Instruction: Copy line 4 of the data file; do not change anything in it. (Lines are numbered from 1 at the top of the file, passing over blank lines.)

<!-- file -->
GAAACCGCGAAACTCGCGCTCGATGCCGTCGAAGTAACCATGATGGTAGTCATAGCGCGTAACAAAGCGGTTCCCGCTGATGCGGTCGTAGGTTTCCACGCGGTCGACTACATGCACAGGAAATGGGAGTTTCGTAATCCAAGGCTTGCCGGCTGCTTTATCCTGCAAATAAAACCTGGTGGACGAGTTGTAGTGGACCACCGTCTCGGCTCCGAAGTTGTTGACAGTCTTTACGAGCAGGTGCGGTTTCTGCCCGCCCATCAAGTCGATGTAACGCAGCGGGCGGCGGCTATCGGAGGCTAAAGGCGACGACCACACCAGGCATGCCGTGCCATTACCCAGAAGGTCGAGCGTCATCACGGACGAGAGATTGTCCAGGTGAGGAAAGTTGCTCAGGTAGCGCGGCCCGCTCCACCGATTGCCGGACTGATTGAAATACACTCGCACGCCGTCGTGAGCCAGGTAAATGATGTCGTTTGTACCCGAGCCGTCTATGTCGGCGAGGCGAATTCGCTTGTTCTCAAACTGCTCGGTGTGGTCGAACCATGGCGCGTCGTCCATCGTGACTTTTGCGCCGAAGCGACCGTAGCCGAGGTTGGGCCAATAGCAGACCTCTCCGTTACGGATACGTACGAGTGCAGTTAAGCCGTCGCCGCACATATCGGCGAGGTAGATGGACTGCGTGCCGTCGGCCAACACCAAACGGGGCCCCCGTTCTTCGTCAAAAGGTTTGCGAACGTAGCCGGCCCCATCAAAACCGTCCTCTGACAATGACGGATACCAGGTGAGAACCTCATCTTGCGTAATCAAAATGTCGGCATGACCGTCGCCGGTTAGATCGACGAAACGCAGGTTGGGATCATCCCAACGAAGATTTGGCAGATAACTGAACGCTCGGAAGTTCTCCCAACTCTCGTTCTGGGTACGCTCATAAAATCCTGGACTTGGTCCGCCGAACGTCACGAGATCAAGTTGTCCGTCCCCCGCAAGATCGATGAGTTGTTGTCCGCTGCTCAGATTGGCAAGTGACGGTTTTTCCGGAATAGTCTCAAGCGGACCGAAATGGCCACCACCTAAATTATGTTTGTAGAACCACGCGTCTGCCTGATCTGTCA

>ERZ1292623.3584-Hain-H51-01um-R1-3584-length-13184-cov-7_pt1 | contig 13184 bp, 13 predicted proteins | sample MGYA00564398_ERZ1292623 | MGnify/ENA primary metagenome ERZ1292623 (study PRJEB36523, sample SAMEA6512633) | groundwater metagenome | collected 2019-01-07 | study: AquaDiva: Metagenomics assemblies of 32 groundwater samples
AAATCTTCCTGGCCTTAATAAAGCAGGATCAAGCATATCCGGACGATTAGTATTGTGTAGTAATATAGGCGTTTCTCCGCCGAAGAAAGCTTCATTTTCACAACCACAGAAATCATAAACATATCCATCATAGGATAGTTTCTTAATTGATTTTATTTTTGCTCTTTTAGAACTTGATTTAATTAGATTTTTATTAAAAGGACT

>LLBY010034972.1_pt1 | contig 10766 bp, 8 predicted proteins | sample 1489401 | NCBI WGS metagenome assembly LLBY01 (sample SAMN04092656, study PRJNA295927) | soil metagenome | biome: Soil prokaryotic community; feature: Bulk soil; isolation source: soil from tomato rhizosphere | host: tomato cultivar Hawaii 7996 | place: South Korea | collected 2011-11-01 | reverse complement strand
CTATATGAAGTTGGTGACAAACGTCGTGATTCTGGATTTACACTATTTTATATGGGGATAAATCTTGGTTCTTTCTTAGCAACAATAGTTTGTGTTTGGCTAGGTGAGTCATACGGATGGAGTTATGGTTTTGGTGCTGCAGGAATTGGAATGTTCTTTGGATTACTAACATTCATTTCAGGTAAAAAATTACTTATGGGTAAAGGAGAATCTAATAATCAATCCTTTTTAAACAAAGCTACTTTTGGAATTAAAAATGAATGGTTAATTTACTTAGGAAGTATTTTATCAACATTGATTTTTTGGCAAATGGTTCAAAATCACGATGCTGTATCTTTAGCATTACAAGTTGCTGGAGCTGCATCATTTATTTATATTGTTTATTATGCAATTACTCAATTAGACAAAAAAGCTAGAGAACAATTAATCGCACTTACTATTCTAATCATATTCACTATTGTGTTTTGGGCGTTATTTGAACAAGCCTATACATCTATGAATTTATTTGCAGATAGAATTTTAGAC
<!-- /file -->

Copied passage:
>LLBY010034972.1_pt1 | contig 10766 bp, 8 predicted proteins | sample 1489401 | NCBI WGS metagenome assembly LLBY01 (sample SAMN04092656, study PRJNA295927) | soil metagenome | biome: Soil prokaryotic community; feature: Bulk soil; isolation source: soil from tomato rhizosphere | host: tomato cultivar Hawaii 7996 | place: South Korea | collected 2011-11-01 | reverse complement strand